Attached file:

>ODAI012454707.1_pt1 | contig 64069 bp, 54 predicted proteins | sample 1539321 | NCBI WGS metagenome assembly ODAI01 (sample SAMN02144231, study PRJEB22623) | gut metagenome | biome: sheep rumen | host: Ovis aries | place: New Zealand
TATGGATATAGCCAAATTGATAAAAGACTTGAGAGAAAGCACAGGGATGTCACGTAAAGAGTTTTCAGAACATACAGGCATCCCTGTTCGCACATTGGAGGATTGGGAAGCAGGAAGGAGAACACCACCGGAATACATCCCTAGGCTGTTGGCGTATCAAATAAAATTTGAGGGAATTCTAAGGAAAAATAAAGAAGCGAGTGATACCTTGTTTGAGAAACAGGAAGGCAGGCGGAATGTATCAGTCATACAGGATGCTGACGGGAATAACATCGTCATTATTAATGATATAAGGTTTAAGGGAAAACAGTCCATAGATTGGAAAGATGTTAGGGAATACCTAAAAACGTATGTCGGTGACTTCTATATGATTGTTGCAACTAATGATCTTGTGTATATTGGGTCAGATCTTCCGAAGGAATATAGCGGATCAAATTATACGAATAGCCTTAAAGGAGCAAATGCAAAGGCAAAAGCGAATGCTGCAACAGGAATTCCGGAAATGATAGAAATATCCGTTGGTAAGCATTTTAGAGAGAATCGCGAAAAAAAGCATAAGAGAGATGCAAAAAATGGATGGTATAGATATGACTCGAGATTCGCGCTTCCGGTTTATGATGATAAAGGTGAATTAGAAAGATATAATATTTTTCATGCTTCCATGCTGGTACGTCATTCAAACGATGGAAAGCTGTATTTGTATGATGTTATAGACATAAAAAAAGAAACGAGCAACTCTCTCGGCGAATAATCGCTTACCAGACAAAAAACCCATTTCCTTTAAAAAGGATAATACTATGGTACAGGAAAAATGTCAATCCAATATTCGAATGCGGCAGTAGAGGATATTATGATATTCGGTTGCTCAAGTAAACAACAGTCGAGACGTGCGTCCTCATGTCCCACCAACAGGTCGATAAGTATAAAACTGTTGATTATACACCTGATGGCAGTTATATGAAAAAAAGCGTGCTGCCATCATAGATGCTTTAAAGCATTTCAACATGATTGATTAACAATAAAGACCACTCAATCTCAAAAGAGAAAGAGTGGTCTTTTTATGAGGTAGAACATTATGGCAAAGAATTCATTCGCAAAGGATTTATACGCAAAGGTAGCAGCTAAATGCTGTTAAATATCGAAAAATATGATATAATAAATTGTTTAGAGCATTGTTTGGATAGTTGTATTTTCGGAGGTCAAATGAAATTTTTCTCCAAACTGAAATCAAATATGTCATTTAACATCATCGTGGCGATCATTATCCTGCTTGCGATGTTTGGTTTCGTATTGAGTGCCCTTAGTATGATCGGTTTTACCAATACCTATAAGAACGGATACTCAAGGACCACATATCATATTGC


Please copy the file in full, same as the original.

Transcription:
>ODAI012454707.1_pt1 | contig 64069 bp, 54 predicted proteins | sample 1539321 | NCBI WGS metagenome assembly ODAI01 (sample SAMN02144231, study PRJEB22623) | gut metagenome | biome: sheep rumen | host: Ovis aries | place: New Zealand
TATGGATATAGCCAAATTGATAAAAGACTTGAGAGAAAGCACAGGGATGTCACGTAAAGAGTTTTCAGAACATACAGGCATCCCTGTTCGCACATTGGAGGATTGGGAAGCAGGAAGGAGAACACCACCGGAATACATCCCTAGGCTGTTGGCGTATCAAATAAAATTTGAGGGAATTCTAAGGAAAAATAAAGAAGCGAGTGATACCTTGTTTGAGAAACAGGAAGGCAGGCGGAATGTATCAGTCATACAGGATGCTGACGGGAATAACATCGTCATTATTAATGATATAAGGTTTAAGGGAAAACAGTCCATAGATTGGAAAGATGTTAGGGAATACCTAAAAACGTATGTCGGTGACTTCTATATGATTGTTGCAACTAATGATCTTGTGTATATTGGGTCAGATCTTCCGAAGGAATATAGCGGATCAAATTATACGAATAGCCTTAAAGGAGCAAATGCAAAGGCAAAAGCGAATGCTGCAACAGGAATTCCGGAAATGATAGAAATATCCGTTGGTAAGCATTTTAGAGAGAATCGCGAAAAAAAGCATAAGAGAGATGCAAAAAATGGATGGTATAGATATGACTCGAGATTCGCGCTTCCGGTTTATGATGATAAAGGTGAATTAGAAAGATATAATATTTTTCATGCTTCCATGCTGGTACGTCATTCAAACGATGGAAAGCTGTATTTGTATGATGTTATAGACATAAAAAAAGAAACGAGCAACTCTCTCGGCGAATAATCGCTTACCAGACAAAAAACCCATTTCCTTTAAAAAGGATAATACTATGGTACAGGAAAAATGTCAATCCAATATTCGAATGCGGCAGTAGAGGATATTATGATATTCGGTTGCTCAAGTAAACAACAGTCGAGACGTGCGTCCTCATGTCCCACCAACAGGTCGATAAGTATAAAACTGTTGATTATACACCTGATGGCAGTTATATGAAAAAAAGCGTGCTGCCATCATAGATGCTTTAAAGCATTTCAACATGATTGATTAACAATAAAGACCACTCAATCTCAAAAGAGAAAGAGTGGTCTTTTTATGAGGTAGAACATTATGGCAAAGAATTCATTCGCAAAGGATTTATACGCAAAGGTAGCAGCTAAATGCTGTTAAATATCGAAAAATATGATATAATAAATTGTTTAGAGCATTGTTTGGATAGTTGTATTTTCGGAGGTCAAATGAAATTTTTCTCCAAACTGAAATCAAATATGTCATTTAACATCATCGTGGCGATCATTATCCTGCTTGCGATGTTTGGTTTCGTATTGAGTGCCCTTAGTATGATCGGTTTTACCAATACCTATAAGAACGGATACTCAAGGACCACATATCATATTGC